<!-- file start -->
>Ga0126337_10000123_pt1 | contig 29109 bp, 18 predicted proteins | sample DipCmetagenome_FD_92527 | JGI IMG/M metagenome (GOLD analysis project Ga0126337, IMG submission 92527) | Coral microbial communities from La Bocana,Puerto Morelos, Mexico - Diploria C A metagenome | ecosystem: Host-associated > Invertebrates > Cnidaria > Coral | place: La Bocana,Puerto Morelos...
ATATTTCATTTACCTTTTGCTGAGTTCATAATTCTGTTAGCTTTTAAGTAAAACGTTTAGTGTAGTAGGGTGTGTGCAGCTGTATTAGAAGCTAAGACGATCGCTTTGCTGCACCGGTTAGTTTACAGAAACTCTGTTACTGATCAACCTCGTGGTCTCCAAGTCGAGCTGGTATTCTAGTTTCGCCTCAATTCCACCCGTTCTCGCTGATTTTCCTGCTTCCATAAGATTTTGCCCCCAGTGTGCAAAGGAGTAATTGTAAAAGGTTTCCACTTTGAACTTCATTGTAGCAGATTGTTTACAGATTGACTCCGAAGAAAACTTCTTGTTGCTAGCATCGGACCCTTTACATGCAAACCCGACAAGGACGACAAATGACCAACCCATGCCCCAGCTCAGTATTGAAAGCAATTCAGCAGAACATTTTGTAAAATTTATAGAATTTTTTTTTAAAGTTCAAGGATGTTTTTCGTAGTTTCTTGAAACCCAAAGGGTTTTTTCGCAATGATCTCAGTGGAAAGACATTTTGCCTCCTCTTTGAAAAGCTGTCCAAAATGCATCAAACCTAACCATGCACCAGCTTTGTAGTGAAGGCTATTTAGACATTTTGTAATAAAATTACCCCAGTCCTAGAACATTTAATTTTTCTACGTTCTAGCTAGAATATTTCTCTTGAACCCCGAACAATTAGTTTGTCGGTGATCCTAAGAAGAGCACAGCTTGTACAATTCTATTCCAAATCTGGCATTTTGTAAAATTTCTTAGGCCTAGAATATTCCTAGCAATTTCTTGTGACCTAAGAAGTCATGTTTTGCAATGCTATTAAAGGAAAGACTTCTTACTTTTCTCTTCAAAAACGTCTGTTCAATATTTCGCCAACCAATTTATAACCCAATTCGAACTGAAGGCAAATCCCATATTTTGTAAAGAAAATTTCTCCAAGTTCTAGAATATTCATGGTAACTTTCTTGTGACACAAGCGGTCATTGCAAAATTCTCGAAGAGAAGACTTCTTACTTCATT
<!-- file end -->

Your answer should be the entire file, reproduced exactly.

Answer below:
>Ga0126337_10000123_pt1 | contig 29109 bp, 18 predicted proteins | sample DipCmetagenome_FD_92527 | JGI IMG/M metagenome (GOLD analysis project Ga0126337, IMG submission 92527) | Coral microbial communities from La Bocana,Puerto Morelos, Mexico - Diploria C A metagenome | ecosystem: Host-associated > Invertebrates > Cnidaria > Coral | place: La Bocana,Puerto Morelos...
ATATTTCATTTACCTTTTGCTGAGTTCATAATTCTGTTAGCTTTTAAGTAAAACGTTTAGTGTAGTAGGGTGTGTGCAGCTGTATTAGAAGCTAAGACGATCGCTTTGCTGCACCGGTTAGTTTACAGAAACTCTGTTACTGATCAACCTCGTGGTCTCCAAGTCGAGCTGGTATTCTAGTTTCGCCTCAATTCCACCCGTTCTCGCTGATTTTCCTGCTTCCATAAGATTTTGCCCCCAGTGTGCAAAGGAGTAATTGTAAAAGGTTTCCACTTTGAACTTCATTGTAGCAGATTGTTTACAGATTGACTCCGAAGAAAACTTCTTGTTGCTAGCATCGGACCCTTTACATGCAAACCCGACAAGGACGACAAATGACCAACCCATGCCCCAGCTCAGTATTGAAAGCAATTCAGCAGAACATTTTGTAAAATTTATAGAATTTTTTTTTAAAGTTCAAGGATGTTTTTCGTAGTTTCTTGAAACCCAAAGGGTTTTTTCGCAATGATCTCAGTGGAAAGACATTTTGCCTCCTCTTTGAAAAGCTGTCCAAAATGCATCAAACCTAACCATGCACCAGCTTTGTAGTGAAGGCTATTTAGACATTTTGTAATAAAATTACCCCAGTCCTAGAACATTTAATTTTTCTACGTTCTAGCTAGAATATTTCTCTTGAACCCCGAACAATTAGTTTGTCGGTGATCCTAAGAAGAGCACAGCTTGTACAATTCTATTCCAAATCTGGCATTTTGTAAAATTTCTTAGGCCTAGAATATTCCTAGCAATTTCTTGTGACCTAAGAAGTCATGTTTTGCAATGCTATTAAAGGAAAGACTTCTTACTTTTCTCTTCAAAAACGTCTGTTCAATATTTCGCCAACCAATTTATAACCCAATTCGAACTGAAGGCAAATCCCATATTTTGTAAAGAAAATTTCTCCAAGTTCTAGAATATTCATGGTAACTTTCTTGTGACACAAGCGGTCATTGCAAAATTCTCGAAGAGAAGACTTCTTACTTCATT